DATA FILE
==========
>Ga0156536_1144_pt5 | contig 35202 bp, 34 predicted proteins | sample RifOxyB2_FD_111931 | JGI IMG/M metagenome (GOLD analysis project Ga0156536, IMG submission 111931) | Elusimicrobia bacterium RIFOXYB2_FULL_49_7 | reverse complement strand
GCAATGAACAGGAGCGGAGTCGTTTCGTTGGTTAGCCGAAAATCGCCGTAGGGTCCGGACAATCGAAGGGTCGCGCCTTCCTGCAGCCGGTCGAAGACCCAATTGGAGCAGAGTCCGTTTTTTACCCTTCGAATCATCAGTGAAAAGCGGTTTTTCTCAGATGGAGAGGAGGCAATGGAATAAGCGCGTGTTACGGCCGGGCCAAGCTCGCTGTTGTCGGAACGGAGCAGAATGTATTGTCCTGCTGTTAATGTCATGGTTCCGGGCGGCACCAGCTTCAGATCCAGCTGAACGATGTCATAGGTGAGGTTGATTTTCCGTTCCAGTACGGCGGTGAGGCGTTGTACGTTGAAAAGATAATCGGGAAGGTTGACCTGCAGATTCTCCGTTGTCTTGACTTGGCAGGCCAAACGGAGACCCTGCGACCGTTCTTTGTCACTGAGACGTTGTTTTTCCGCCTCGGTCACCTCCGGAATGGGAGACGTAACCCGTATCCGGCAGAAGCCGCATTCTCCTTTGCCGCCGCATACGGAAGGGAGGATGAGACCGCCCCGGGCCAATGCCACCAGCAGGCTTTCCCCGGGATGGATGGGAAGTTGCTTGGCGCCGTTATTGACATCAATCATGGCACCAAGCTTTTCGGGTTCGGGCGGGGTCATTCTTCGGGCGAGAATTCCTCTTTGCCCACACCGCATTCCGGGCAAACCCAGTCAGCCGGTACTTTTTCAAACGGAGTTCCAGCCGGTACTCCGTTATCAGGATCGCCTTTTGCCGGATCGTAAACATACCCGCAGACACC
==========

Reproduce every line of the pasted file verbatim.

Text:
>Ga0156536_1144_pt5 | contig 35202 bp, 34 predicted proteins | sample RifOxyB2_FD_111931 | JGI IMG/M metagenome (GOLD analysis project Ga0156536, IMG submission 111931) | Elusimicrobia bacterium RIFOXYB2_FULL_49_7 | reverse complement strand
GCAATGAACAGGAGCGGAGTCGTTTCGTTGGTTAGCCGAAAATCGCCGTAGGGTCCGGACAATCGAAGGGTCGCGCCTTCCTGCAGCCGGTCGAAGACCCAATTGGAGCAGAGTCCGTTTTTTACCCTTCGAATCATCAGTGAAAAGCGGTTTTTCTCAGATGGAGAGGAGGCAATGGAATAAGCGCGTGTTACGGCCGGGCCAAGCTCGCTGTTGTCGGAACGGAGCAGAATGTATTGTCCTGCTGTTAATGTCATGGTTCCGGGCGGCACCAGCTTCAGATCCAGCTGAACGATGTCATAGGTGAGGTTGATTTTCCGTTCCAGTACGGCGGTGAGGCGTTGTACGTTGAAAAGATAATCGGGAAGGTTGACCTGCAGATTCTCCGTTGTCTTGACTTGGCAGGCCAAACGGAGACCCTGCGACCGTTCTTTGTCACTGAGACGTTGTTTTTCCGCCTCGGTCACCTCCGGAATGGGAGACGTAACCCGTATCCGGCAGAAGCCGCATTCTCCTTTGCCGCCGCATACGGAAGGGAGGATGAGACCGCCCCGGGCCAATGCCACCAGCAGGCTTTCCCCGGGATGGATGGGAAGTTGCTTGGCGCCGTTATTGACATCAATCATGGCACCAAGCTTTTCGGGTTCGGGCGGGGTCATTCTTCGGGCGAGAATTCCTCTTTGCCCACACCGCATTCCGGGCAAACCCAGTCAGCCGGTACTTTTTCAAACGGAGTTCCAGCCGGTACTCCGTTATCAGGATCGCCTTTTGCCGGATCGTAAACATACCCGCAGACACC